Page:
I'm a bit confused about concurrency and parallelism in the bash shell. As I understand it, when we run commands in more than one subshells at the same time, these commands run in parallel on individual processor cores.
cmd1 & cmd2 & cmd3 &
Here, the "ampersand" sign is run in the background (aka the subshells) of each command at the same time.It could be create in subshells in other ways. (Like writing in parentheses or using a pipe ..).
In this direction, the questions I wonder the answers of;
- Bash provides parallelism through subshells, other hand is concurrency also achieved using another method on bash? As far as I know, concurrency works in a way that a single CPU executes operations intermittently. Do I need to implement a method externally to achieve this, or is bash already working this way (concurrency ) anyway.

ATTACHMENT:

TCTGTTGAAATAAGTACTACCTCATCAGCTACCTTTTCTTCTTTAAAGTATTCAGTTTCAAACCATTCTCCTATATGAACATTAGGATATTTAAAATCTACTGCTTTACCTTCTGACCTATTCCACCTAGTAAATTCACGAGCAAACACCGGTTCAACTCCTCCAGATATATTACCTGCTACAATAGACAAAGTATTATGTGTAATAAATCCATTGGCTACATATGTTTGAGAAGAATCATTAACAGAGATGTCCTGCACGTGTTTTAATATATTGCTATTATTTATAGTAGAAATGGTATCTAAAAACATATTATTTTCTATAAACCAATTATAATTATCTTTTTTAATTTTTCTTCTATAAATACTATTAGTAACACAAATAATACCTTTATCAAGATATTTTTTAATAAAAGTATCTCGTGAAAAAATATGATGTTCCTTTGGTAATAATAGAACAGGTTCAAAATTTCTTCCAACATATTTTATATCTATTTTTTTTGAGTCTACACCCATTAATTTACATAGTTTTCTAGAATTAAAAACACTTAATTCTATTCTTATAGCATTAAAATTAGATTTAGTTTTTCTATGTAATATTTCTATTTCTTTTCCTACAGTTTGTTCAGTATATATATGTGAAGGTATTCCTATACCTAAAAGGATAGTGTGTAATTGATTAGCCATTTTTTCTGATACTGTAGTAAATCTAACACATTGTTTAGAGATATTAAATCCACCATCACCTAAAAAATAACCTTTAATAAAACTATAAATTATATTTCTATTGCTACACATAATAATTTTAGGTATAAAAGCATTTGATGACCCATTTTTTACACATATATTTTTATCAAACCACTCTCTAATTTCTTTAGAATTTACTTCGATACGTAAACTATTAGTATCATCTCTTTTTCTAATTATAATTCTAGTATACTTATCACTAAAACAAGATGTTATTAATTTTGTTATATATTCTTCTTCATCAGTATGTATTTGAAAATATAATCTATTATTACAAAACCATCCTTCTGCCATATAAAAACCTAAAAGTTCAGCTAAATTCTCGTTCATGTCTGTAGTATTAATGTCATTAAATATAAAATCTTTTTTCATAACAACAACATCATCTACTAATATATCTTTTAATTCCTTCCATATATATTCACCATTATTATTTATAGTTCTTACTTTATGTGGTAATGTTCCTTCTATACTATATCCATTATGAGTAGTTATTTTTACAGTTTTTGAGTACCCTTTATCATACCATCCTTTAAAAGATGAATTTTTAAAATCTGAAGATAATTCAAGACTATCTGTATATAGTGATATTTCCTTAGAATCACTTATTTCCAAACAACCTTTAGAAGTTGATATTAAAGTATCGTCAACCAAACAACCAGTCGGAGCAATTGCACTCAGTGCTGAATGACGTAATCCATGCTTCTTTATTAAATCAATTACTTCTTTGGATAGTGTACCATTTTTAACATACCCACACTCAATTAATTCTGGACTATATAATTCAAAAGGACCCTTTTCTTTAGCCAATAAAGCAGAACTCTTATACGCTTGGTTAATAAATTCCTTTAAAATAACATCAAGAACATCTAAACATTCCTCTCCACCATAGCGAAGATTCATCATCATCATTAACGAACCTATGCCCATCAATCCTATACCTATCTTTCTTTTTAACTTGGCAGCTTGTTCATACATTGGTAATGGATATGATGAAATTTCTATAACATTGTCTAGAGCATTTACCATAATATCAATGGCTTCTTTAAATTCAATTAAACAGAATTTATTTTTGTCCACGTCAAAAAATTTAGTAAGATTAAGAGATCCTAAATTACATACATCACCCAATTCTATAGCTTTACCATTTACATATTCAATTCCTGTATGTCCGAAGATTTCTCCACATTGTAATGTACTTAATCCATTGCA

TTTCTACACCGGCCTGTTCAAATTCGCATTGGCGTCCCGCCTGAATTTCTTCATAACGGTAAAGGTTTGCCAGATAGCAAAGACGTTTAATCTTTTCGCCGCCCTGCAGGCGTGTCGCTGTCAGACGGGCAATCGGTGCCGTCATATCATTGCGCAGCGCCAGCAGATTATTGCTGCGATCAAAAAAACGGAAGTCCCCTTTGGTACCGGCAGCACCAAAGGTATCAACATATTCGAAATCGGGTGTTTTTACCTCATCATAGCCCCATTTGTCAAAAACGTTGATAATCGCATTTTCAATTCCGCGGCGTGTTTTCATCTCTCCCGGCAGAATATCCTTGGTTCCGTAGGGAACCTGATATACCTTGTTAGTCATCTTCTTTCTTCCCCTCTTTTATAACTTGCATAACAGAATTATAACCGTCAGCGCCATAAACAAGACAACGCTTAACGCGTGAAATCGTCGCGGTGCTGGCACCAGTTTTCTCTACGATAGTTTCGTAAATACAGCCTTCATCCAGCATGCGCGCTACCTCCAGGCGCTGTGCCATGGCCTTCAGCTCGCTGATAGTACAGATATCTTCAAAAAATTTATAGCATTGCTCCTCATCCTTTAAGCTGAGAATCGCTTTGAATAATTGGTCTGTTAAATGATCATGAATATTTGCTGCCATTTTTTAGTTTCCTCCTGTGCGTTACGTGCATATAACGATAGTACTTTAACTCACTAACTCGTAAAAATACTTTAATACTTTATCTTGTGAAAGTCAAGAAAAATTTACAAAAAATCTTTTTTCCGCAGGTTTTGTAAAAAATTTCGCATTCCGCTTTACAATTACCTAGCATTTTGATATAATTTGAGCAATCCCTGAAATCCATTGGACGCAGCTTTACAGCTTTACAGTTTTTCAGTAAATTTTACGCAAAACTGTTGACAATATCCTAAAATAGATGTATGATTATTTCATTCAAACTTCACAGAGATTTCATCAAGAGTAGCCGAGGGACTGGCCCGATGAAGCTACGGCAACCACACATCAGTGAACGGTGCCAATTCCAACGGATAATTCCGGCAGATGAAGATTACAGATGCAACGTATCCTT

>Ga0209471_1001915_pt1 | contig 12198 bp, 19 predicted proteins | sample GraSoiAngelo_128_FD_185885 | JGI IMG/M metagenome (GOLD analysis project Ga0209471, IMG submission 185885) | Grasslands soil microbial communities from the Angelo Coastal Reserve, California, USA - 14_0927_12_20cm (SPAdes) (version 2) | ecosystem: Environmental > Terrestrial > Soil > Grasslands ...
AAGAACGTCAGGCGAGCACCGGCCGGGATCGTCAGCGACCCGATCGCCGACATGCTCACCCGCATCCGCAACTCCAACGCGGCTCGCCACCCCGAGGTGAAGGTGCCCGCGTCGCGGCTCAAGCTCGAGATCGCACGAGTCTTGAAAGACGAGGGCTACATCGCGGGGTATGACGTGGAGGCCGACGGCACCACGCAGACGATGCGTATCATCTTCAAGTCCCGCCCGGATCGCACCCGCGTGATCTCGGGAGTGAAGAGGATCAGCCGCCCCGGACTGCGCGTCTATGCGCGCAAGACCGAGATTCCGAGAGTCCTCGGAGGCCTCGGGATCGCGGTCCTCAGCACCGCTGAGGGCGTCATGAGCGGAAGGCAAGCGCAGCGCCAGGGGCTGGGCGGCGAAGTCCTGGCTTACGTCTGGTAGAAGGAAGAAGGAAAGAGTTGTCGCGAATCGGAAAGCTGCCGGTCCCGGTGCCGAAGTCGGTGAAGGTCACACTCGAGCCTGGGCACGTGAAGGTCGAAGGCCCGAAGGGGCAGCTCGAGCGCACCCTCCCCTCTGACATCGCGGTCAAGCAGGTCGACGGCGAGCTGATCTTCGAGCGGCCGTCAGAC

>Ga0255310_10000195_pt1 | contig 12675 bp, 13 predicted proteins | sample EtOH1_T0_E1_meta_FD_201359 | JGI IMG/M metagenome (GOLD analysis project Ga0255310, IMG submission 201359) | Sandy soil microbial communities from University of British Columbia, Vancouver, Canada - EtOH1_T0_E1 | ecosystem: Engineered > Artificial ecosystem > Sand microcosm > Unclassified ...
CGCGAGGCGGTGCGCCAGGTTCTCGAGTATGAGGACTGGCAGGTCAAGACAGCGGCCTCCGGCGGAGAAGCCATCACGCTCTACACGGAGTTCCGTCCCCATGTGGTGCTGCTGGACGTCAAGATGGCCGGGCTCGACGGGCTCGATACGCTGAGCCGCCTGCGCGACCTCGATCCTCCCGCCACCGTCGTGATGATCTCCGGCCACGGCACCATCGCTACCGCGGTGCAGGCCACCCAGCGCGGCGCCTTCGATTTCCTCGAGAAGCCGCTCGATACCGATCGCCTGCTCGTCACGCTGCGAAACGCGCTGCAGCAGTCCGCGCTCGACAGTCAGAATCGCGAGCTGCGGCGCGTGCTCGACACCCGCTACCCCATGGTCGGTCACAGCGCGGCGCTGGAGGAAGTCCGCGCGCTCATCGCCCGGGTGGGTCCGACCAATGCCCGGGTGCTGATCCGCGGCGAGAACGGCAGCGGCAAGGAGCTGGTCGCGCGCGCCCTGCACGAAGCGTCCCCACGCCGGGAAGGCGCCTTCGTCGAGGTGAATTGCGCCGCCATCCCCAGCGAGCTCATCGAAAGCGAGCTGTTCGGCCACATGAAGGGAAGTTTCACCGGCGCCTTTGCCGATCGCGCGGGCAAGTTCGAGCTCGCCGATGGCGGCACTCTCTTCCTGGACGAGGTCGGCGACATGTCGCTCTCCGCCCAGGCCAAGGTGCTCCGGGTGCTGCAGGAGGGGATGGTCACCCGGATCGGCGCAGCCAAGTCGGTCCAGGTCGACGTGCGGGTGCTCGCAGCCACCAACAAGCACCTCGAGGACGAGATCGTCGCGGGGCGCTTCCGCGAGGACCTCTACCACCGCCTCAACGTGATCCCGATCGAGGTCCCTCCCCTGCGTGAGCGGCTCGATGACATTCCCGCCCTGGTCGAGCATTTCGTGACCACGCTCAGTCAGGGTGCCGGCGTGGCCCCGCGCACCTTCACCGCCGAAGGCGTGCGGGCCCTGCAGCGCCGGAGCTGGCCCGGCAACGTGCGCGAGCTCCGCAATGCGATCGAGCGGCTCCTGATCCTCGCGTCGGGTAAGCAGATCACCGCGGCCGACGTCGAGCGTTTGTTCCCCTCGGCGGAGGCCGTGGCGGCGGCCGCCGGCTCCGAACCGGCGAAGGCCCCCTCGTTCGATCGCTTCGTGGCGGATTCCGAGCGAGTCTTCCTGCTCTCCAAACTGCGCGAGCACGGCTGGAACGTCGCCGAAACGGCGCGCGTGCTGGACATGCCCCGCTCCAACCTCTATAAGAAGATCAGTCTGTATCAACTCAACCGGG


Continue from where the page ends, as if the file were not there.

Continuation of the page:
- If I occupy all CPU cores using parallelism, will the system crash or is there a protection mechanism against this situation?
- What is the difference between the parallel I provide with subshells and the GNU Parallel tool? If the GNU Parallel tool works better, how does it achieve this?
- Which of the "Parallel" or "Concurrency" operations works more efficiently?
- What kind of losses are experienced when making "parallel" or "concurrency" operation, unlike normal (sequential execution of commands)?